Posted on November 20, 2012 by lucaparmitano
Why do we train with ATV?
About as big as a London two-decker, the ATV has more than sheer size to amaze us. It’s the only cargo vehicle that stays docked to the Station for 6 months, thus greatly increasing its inhabitable volume: for the long duration astros and cosmos, a welcome luxury.It transports all kinds of dry and wet cargo, air, other gases, fuel (and a guitar that was specially modified so I could take it on orbit, although its modification doesn’t include a magic switch to make me play it well).
Thanks to its powerful engines, and to the fact that it docks on the main axis of the Station, it can perform reboosts, to help stabilize the ISS on its orbit, or DAMs, the Debris Avoidance Maneuvers that every now and then are implemented to make absolutely sure no dangerous “space junk” hits the orbiting lab.
On top of all this, after it is launched, it travels for millions of kilometres to finally dock, completely automatically – thanks to European driven technology – with a demonstrated precision of about a centimetre. As a pilot, and as an astronaut training to perform manually the same docking in a Soyuz spacecraft, I’m totally impressed.So the question I would ask, if I were on the other side of this blog, is: “if it does everything automatically, what kind of training is needed, if any?” Strange as it may sound, there is the need for quite a bit of training: let’s see why.
When I say that the ATV does everything automatically, I don’t mean independently: during all phases of flight – launch, separation, autonomous flight, docking, docked flight, undocking – a Team of engineers, based in Toulouse at the ATV Control Center (ATV-CC), studies all the telemetry data, and is capable of adjusting and controlling all aspects of the flight. However, in the very last parts of the rejoin and docking phases, when ATV is already really close to the Station, the computer on board is responsible for everything: alignment, speed, attitude, engine control. ATV is even in charge of checking that everything is going well: should it detect a problem, its own internal computers would react to prevent any safety issues. The engineers still would have the capability to send commands just in case something still doesn’t work, but all in all ATV is now working independently.Through all this, it looks as though the crew on board the Station has very little to do, other than wait for the goodies to arrive. In reality, from their vantage point, the crew continuously monitors the spacecraft through the Station’s video cameras, and are also capable of sending commands to ATV: Hold (that is, stop where you are), Retreat (go back to the last waypoint) or Abort (go away as fast as you can!). Once ATV is within 11m, the crew has full responsibility to monitor and take action – the ground commands would not arrive in time to be effective, so the crew on the ISS is in charge. We train to correctly read the telemetry parameters and to quickly react should anything go awry. Things can get really exciting, because a lot can happen in a very short time: the corridor ATV has to maintain is very small, and the parameters to read – and react to – are many. That’s why it takes two people to perform this delicate task, with very distinct responsibilities, and why it takes quite a bit of Crew Resource Management (CRM) to perform well.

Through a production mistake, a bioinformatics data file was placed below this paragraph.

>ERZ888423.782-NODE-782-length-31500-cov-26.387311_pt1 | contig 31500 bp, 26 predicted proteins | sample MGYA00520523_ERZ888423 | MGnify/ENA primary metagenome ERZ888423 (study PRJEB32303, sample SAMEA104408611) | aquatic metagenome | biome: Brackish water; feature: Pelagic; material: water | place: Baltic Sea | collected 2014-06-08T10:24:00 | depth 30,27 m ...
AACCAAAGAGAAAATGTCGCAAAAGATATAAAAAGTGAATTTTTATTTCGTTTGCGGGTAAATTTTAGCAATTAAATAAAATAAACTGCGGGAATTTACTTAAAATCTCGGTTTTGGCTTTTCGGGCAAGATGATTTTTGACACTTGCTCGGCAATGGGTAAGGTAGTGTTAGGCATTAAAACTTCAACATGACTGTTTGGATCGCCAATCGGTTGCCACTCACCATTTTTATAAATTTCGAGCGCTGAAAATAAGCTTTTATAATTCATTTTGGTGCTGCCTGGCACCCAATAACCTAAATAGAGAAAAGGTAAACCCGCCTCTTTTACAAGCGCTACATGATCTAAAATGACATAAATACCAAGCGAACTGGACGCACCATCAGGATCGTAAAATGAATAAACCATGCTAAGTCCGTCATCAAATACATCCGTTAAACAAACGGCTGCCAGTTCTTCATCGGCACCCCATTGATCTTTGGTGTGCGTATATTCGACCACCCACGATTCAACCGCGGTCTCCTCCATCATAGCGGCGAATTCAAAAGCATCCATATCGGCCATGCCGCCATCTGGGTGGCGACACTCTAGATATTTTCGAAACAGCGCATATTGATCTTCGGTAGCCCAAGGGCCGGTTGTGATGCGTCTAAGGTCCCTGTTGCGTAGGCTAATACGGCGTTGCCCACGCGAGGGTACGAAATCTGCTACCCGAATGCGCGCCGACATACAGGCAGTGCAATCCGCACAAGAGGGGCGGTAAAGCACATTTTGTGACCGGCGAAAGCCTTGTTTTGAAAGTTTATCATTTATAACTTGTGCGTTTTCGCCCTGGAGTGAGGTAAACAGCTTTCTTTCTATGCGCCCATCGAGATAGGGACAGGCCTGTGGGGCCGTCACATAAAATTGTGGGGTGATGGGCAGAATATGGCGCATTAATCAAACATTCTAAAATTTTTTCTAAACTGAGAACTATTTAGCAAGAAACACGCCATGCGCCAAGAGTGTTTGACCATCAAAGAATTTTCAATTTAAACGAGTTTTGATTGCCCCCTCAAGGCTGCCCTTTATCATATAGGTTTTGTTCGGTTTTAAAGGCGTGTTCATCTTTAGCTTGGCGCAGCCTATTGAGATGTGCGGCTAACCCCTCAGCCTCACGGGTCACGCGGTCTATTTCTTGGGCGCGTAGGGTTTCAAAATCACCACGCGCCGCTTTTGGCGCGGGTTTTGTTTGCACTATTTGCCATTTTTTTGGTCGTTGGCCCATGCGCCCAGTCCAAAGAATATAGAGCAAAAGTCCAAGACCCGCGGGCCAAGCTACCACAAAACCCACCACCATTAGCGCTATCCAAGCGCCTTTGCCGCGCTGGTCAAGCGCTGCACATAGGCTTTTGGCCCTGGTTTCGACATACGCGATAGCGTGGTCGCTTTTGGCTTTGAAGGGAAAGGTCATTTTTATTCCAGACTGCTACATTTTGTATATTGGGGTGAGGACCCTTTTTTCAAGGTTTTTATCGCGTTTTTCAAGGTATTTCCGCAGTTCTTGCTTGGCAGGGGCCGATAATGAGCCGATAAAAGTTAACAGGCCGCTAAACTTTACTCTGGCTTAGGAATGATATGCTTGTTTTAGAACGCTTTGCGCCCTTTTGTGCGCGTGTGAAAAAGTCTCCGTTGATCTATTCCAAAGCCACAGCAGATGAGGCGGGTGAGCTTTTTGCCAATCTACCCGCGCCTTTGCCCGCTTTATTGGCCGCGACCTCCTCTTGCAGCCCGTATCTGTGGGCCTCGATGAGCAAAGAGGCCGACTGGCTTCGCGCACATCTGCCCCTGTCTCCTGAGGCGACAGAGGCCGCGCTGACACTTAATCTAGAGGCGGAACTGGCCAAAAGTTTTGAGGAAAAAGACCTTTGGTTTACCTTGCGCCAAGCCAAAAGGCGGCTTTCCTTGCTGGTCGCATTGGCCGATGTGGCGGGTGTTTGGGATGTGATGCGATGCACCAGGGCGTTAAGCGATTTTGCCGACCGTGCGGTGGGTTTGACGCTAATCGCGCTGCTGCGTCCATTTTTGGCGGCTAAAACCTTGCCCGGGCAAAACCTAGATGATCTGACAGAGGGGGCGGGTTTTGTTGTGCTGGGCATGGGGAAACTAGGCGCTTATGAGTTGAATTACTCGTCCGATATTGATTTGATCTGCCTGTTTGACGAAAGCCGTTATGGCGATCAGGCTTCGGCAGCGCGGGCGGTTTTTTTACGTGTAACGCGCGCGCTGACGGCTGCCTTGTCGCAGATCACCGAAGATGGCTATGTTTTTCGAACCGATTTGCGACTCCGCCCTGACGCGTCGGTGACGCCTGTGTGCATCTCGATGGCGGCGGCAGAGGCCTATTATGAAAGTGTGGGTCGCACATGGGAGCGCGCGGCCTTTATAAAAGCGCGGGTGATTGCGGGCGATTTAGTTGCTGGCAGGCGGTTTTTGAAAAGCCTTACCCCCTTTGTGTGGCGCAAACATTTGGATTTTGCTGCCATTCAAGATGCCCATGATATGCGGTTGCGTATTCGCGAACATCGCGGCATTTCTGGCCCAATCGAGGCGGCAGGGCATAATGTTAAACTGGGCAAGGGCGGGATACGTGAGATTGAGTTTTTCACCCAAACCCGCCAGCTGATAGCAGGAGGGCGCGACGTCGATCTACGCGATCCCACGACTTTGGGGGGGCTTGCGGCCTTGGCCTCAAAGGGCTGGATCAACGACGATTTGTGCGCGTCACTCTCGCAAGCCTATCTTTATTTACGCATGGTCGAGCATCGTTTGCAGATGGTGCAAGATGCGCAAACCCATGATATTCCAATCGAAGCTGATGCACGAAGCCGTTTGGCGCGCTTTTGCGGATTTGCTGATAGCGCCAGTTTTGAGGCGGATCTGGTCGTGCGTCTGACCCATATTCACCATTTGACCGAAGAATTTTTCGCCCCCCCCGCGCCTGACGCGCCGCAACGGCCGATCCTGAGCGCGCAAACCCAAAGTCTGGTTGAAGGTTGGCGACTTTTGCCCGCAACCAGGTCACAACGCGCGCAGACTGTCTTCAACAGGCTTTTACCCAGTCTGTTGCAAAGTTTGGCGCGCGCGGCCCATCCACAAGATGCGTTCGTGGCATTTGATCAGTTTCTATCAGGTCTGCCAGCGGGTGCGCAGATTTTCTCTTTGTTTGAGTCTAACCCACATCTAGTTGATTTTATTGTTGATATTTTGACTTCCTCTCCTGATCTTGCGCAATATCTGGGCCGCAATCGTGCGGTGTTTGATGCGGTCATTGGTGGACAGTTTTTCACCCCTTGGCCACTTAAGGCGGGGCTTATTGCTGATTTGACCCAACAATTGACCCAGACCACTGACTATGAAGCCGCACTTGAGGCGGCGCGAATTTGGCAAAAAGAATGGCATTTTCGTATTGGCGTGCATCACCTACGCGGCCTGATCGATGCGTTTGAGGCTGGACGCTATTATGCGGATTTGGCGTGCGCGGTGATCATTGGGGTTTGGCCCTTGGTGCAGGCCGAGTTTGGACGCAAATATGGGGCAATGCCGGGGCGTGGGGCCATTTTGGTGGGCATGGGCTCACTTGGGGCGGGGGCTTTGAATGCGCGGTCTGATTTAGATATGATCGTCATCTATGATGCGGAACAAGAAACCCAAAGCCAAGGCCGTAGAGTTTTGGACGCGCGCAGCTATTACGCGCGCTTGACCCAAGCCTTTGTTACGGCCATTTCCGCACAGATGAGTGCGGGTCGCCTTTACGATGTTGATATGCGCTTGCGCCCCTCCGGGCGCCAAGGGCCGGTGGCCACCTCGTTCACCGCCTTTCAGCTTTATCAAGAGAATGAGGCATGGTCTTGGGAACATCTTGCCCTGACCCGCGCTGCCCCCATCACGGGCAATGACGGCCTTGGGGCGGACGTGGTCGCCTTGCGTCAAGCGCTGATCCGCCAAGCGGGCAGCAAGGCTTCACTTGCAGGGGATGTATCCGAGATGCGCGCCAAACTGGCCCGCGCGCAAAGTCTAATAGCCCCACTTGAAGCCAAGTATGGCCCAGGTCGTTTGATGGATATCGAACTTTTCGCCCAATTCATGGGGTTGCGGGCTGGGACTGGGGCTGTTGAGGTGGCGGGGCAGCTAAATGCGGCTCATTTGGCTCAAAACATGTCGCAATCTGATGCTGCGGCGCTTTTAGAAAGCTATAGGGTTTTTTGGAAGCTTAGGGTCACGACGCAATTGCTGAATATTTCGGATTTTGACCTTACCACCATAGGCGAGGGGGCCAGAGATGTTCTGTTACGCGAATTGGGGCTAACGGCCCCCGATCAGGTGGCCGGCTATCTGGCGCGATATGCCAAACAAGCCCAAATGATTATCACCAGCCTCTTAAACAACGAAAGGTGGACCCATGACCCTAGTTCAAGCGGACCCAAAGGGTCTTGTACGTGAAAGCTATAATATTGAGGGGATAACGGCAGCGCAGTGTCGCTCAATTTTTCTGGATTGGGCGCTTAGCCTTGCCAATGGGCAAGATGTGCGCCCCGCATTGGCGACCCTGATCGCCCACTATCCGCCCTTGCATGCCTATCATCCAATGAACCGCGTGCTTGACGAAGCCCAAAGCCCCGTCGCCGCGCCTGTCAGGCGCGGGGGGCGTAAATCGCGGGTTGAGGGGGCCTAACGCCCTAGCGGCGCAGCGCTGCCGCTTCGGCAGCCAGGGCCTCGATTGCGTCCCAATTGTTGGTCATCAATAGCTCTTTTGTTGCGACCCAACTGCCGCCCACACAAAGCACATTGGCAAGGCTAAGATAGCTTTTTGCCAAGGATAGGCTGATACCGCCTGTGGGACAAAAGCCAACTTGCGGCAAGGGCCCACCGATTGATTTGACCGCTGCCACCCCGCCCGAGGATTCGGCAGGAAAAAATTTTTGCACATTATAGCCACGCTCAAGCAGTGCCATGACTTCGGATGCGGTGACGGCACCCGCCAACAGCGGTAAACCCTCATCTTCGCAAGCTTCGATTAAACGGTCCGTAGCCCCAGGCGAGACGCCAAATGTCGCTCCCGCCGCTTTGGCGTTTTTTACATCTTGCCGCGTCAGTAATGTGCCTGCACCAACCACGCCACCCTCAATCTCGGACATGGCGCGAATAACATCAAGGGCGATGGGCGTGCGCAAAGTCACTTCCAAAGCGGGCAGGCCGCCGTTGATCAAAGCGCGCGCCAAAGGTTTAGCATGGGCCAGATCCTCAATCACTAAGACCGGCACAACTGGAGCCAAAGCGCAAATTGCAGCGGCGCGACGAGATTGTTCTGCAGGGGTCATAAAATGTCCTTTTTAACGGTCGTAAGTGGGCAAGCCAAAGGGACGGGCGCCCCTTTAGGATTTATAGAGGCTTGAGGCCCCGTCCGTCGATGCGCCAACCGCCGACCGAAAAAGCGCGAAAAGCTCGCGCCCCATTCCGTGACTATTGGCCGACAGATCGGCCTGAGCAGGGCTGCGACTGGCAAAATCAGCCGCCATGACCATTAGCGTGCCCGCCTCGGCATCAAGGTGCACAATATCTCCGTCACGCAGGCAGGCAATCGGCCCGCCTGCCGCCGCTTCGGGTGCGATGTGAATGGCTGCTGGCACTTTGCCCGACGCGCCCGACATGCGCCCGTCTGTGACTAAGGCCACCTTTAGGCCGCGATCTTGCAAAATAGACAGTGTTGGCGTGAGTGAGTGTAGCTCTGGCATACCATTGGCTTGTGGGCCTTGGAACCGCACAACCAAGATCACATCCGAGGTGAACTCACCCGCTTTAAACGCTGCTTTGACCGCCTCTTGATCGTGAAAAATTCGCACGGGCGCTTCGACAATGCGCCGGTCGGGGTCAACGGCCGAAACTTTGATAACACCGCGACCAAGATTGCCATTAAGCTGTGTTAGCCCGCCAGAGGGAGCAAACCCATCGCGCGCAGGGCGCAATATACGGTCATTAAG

Once ATV docks, it needs to be prepared for the docked phase of flight – this require making sure that there are no leaks, that the atmosphere is not contaminated, and that all the systems are operational. All this also requires training.After that, nominal activities like dry cargo transfer, water transfer, gas ops, all require training to cover how it’s done correctly and safely, taking into consideration the differences between ATV, the other modules and the other cargo ships. Inevitably, a very important part of the training includes what to do in case of emergency – fire or depressurization – all the way to a very quick undock. Undocking also requires training, since there’s some interaction between the crew on board and COL-CC, and the procedures need to be followed correctly and quickly – two words that seldom go well together!
All the training is done in Cologne, where our ESA instructors do their best to teach us all the peculiarities of ATV – then we have a final exam in Star City, since ATV docks to the Russian segment of the ISS.
When I started training on the ATV, I couldn’t help but think “This is going to be a piece of cake!” But that cake turned sour very quickly, when trying to see everything at once and remember what to do and how, I managed time after time to send the wrong command, at the wrong time, or failed to do so, sweat pouring from my over concentrated brow. That’s when I was convinced that ATV training was necessary.